Mortgage Holidays Will End by 31 October, FCA Confirms


September 2020

Mortgage Holidays Will End by 31 October, FCA Confirms

The Financial Conduct Authority (FCA) has confirmed that mortgage holidays will end by 31 October 2020 and that any support homeowners receive beyond that point will be marked on their credit files.

As of June, lenders had granted 1.9 million mortgage holidays to borrowers since the pandemic began. These payment holidays haven’t been recorded on customer’s credit files, so won’t impact their eligibility for other lending products in the future. However, their mortgage provider may consider these holidays when the borrower applies to remortgage.

The FCA said these reprieves on mortgage payments were always supposed to be temporary and has already outlined more “tailored” support measures that banks and building societies may offer to customers who are continuing to struggle to afford payments. 

This new guidance on customer support comes came into effect on Wednesday. The long and short-term support measures banks may offer include extending the term of a customer’s mortgage; changing the type of mortgage a customer holds, for example from a repayment to an interest-only mortgage; and allowing them to remortgage to a lower interest rate or to defer payments.

The FCA has discouraged lenders from adopting a “one-size fits all” approach for their struggling customers and said it will be monitoring firms to ensure they are treating customers fairly and taking into account their individual circumstances.

Lenders have also been told prioritise support for borrowers at most risk of harm or who face the greatest financial difficulties.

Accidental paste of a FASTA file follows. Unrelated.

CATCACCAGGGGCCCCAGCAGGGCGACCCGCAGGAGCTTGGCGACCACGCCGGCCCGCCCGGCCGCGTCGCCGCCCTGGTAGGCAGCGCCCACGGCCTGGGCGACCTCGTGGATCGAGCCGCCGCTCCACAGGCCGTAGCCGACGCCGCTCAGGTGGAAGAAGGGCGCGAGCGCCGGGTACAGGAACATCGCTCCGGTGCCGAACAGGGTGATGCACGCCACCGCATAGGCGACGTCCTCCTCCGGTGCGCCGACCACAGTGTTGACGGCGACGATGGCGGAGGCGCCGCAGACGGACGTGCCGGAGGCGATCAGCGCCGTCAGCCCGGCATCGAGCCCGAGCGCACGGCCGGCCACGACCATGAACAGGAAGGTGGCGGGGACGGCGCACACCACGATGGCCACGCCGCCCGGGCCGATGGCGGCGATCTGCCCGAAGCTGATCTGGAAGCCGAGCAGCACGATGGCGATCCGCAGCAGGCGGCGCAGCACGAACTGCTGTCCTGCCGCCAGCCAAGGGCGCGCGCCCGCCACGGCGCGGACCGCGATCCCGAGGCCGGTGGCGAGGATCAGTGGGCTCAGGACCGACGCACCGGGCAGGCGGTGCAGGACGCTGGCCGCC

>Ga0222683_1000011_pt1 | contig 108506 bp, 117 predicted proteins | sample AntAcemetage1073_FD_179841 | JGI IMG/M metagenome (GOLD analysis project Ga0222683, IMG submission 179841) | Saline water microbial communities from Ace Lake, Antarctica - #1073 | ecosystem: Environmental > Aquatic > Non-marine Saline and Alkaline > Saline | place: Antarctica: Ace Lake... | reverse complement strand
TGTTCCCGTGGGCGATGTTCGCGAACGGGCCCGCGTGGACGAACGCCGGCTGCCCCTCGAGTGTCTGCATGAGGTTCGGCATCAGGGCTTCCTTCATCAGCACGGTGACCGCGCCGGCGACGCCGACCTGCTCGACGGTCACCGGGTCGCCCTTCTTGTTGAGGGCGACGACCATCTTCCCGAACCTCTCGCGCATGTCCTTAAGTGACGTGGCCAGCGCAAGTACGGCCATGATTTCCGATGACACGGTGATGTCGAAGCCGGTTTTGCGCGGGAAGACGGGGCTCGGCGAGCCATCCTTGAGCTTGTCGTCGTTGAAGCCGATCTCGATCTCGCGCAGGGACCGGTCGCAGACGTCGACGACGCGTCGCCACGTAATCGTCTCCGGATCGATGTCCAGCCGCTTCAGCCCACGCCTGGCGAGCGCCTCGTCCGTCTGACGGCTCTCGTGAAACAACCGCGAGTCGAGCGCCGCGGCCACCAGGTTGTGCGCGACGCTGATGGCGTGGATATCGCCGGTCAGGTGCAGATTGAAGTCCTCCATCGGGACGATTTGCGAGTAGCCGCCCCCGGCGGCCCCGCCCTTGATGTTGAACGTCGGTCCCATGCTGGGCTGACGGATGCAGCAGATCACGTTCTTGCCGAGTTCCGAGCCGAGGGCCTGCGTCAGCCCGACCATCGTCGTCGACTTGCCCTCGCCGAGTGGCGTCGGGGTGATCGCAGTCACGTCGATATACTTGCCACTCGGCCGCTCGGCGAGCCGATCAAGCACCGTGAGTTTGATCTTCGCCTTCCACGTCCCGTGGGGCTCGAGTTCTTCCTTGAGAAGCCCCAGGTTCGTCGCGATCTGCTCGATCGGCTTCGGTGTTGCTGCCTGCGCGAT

But any forbearance that extends beyond 31 October will impact credit scores, the FCA said. Homeowners should therefore only take payment deferrals past that date if they absolutely need to do so.

Christopher Woolard, interim chief executive at the FCA, said: “It is very important that consumers who can afford to resume mortgage payments should do so for their own long-term interests and so that help can be targeted at those most in need.”

Miles Robinson, head of mortgages at online broker Trussle, said: “It’s important to know that unlike before, if you need financial support from your lender after 31st October, it will be marked on your credit file. We’d urge homeowners to only utilise the mortgage payment holiday if it’s essential.

Robinson also cautioned customers considering mortgage holidays that when they end, their monthly payments will increase slightly.

“This is because the additional interest is added to your total mortgage balance. Some lenders offer other potential options, which include switching some of the loan amount to interest only payments in the short term.”

Lenders have already drawn criticism over claims that they will make £600 million in extra interest payments as payment holidays increase customers' mortgage terms.